We are getting parts of the problem figured out, but so much more scientific investigation is needed. Ironically, suicide has been understudied because of concerns that the population is too vulnerable to be included in human research studies and because of the stigma associated with suicide. There have been so many barriers to these studies, and it strikes me as doubly tragic that suicide takes so many lives and yet has been relatively neglected by society and by science. In the Department of Psychiatry and Behavioral Sciences at Stanford, we are working to turn this around.
How does Stanford train its future psychiatrists to deal with suicide?
From the first week with our psychiatry residents, we are working with them to identify people at risk for suicide, how to approach a vulnerable person in a supportive way. It's part of their training continuously for years.
Physicians in training are a vulnerable population with respect to suicide. We've very, very vigilant to these issues and extraordinarily committed to the well-being of the students.
When there's a tragedy, there's usually a debriefing and we provide a lot of support. Not only to the family, but also to our staff and faculty who may be involved.
Several of the journal articles focused on the effect of a patient's suicide on a psychiatrist or resident. How do psychiatrists deal with losing a patient?
Just as a cardiologist may lose a patient to, say, a heart attack or an oncologist may lose a patient to an aggressive cancer, psychiatrists may lose patients to suicide over the course of our professional lives. As psychiatrists, we respond exactly as one would expect — as human beings we grieve the loss very deeply, and as physicians we seek to learn and to prevent such a loss in the future. Our training does provide us with support through dialogue with supervisors and intentional and explicit efforts to reflect on our experiences, but we feel the tragedy. We do our best to support the survivors of suicide and to remain vigilant to the possible threat of suicide.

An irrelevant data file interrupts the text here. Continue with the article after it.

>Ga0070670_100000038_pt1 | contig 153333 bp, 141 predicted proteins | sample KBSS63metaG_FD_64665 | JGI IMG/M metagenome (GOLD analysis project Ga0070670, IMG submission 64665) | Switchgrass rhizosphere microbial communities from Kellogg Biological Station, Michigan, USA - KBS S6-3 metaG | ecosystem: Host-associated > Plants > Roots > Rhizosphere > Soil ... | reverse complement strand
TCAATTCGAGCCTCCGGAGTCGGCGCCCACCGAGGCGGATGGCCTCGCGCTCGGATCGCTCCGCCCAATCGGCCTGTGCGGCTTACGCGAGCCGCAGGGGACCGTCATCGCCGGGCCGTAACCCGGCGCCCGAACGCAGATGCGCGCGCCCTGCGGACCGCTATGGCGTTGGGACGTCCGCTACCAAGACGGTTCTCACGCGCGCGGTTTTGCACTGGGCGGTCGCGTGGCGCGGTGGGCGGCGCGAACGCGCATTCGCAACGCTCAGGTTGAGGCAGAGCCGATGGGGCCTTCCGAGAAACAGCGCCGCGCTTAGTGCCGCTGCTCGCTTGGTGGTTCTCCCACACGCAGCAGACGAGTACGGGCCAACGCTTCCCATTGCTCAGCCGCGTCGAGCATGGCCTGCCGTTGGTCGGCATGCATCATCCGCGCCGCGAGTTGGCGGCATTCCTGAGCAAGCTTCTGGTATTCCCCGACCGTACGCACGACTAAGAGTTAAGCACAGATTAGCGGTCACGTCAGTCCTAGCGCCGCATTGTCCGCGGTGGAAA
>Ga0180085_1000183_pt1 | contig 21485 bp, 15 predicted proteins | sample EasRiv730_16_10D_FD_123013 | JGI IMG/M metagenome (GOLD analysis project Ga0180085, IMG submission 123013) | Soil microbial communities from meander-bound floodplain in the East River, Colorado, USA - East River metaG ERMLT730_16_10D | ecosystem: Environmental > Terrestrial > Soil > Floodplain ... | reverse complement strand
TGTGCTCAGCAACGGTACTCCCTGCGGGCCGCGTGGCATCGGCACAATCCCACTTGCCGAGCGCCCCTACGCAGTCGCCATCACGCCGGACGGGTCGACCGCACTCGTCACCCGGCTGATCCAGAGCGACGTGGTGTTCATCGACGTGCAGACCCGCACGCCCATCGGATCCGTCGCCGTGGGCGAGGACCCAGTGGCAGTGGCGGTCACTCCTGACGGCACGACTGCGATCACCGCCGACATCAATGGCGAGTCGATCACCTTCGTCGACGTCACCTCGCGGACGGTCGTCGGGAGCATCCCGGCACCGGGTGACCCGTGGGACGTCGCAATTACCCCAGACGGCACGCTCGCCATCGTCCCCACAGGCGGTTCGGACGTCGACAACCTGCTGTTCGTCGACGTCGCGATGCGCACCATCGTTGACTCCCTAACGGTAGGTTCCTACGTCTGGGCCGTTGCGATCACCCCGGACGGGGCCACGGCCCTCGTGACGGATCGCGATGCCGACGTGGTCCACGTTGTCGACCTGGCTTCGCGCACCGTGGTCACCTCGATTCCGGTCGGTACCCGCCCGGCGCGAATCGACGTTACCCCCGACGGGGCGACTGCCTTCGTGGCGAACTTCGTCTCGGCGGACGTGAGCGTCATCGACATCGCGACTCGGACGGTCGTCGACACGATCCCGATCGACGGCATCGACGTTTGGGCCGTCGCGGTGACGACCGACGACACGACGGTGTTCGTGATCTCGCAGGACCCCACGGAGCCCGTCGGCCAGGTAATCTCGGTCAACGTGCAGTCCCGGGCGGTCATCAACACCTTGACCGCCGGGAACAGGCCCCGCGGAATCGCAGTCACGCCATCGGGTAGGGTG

And: If you're experiencing a mental health crisis, call 1-800-273-TALK to reach a 24-hour help line.
Previously: New surgeons take time out for mental health, Will a steel net under the Golden Gate Bridge deter would-be jumpers?, Stanford researcher examines link between sleep troubles and suicide in older adults and Parents of LGBT kids provide best defense against suicide